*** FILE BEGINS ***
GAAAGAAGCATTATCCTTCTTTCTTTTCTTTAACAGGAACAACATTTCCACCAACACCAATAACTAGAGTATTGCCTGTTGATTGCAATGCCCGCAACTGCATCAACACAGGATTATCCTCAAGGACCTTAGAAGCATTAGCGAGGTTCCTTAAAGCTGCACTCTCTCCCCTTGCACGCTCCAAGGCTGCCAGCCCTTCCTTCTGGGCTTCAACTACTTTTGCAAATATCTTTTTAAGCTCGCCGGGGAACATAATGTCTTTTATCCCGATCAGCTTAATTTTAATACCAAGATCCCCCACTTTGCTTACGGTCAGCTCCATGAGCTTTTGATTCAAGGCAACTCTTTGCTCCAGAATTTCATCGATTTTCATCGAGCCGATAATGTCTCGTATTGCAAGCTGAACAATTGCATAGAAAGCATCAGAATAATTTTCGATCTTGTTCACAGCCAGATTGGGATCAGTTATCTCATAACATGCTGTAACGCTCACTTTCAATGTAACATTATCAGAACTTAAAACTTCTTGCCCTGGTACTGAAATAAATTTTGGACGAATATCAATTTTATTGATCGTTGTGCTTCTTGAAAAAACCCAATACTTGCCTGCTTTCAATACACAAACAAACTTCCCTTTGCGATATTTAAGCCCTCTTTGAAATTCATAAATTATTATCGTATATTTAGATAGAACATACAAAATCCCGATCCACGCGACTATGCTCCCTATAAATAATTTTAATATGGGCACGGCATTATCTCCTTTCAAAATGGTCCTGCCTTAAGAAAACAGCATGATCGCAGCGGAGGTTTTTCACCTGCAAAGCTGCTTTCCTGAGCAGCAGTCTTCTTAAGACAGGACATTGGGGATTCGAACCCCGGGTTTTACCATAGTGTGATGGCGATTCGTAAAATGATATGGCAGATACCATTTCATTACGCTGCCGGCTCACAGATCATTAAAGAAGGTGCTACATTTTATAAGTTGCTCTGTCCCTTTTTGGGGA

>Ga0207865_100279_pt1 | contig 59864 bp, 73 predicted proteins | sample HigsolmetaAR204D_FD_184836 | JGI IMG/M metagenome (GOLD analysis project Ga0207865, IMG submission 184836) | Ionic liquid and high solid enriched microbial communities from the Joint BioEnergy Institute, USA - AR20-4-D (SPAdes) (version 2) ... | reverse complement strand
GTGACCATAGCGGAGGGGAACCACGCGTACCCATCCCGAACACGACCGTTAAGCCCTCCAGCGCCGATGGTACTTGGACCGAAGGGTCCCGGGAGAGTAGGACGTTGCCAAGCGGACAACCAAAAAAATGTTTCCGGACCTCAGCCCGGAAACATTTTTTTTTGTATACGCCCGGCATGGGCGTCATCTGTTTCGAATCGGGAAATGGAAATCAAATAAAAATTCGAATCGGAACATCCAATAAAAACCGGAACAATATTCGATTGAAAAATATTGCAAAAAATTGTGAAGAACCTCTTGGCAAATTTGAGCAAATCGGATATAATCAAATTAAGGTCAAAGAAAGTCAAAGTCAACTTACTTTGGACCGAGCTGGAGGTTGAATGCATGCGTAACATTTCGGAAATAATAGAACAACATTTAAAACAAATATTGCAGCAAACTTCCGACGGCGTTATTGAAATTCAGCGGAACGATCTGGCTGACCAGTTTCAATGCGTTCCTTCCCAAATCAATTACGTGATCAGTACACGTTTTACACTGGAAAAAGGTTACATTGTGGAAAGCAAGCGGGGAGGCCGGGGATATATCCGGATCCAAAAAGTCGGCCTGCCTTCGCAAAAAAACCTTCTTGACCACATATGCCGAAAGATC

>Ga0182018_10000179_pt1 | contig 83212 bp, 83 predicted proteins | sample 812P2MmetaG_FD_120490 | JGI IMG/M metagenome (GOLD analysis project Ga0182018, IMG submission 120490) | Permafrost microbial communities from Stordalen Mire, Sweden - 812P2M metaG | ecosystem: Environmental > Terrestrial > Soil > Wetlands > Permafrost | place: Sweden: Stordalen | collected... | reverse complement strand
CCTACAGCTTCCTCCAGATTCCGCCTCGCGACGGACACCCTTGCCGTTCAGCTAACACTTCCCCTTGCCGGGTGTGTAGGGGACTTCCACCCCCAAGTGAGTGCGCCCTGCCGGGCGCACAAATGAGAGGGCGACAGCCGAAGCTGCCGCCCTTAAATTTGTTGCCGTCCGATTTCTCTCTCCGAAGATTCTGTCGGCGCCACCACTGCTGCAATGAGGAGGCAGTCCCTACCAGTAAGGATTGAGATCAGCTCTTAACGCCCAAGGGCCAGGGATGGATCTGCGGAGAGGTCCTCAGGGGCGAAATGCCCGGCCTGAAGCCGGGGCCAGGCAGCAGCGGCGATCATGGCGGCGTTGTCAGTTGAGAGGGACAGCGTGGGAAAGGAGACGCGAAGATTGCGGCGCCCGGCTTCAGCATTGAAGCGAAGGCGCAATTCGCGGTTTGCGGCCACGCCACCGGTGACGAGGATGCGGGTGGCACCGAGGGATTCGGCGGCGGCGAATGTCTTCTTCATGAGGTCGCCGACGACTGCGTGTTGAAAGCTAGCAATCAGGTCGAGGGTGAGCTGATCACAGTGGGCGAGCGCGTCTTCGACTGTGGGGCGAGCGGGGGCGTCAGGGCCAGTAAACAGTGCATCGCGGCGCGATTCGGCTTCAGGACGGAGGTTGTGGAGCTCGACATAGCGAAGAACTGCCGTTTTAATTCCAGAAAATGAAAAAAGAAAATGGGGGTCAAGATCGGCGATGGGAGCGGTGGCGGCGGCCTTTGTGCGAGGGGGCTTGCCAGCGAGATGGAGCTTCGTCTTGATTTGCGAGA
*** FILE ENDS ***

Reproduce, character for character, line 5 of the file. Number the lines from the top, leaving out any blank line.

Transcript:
CCTACAGCTTCCTCCAGATTCCGCCTCGCGACGGACACCCTTGCCGTTCAGCTAACACTTCCCCTTGCCGGGTGTGTAGGGGACTTCCACCCCCAAGTGAGTGCGCCCTGCCGGGCGCACAAATGAGAGGGCGACAGCCGAAGCTGCCGCCCTTAAATTTGTTGCCGTCCGATTTCTCTCTCCGAAGATTCTGTCGGCGCCACCACTGCTGCAATGAGGAGGCAGTCCCTACCAGTAAGGATTGAGATCAGCTCTTAACGCCCAAGGGCCAGGGATGGATCTGCGGAGAGGTCCTCAGGGGCGAAATGCCCGGCCTGAAGCCGGGGCCAGGCAGCAGCGGCGATCATGGCGGCGTTGTCAGTTGAGAGGGACAGCGTGGGAAAGGAGACGCGAAGATTGCGGCGCCCGGCTTCAGCATTGAAGCGAAGGCGCAATTCGCGGTTTGCGGCCACGCCACCGGTGACGAGGATGCGGGTGGCACCGAGGGATTCGGCGGCGGCGAATGTCTTCTTCATGAGGTCGCCGACGACTGCGTGTTGAAAGCTAGCAATCAGGTCGAGGGTGAGCTGATCACAGTGGGCGAGCGCGTCTTCGACTGTGGGGCGAGCGGGGGCGTCAGGGCCAGTAAACAGTGCATCGCGGCGCGATTCGGCTTCAGGACGGAGGTTGTGGAGCTCGACATAGCGAAGAACTGCCGTTTTAATTCCAGAAAATGAAAAAAGAAAATGGGGGTCAAGATCGGCGATGGGAGCGGTGGCGGCGGCCTTTGTGCGAGGGGGCTTGCCAGCGAGATGGAGCTTCGTCTTGATTTGCGAGA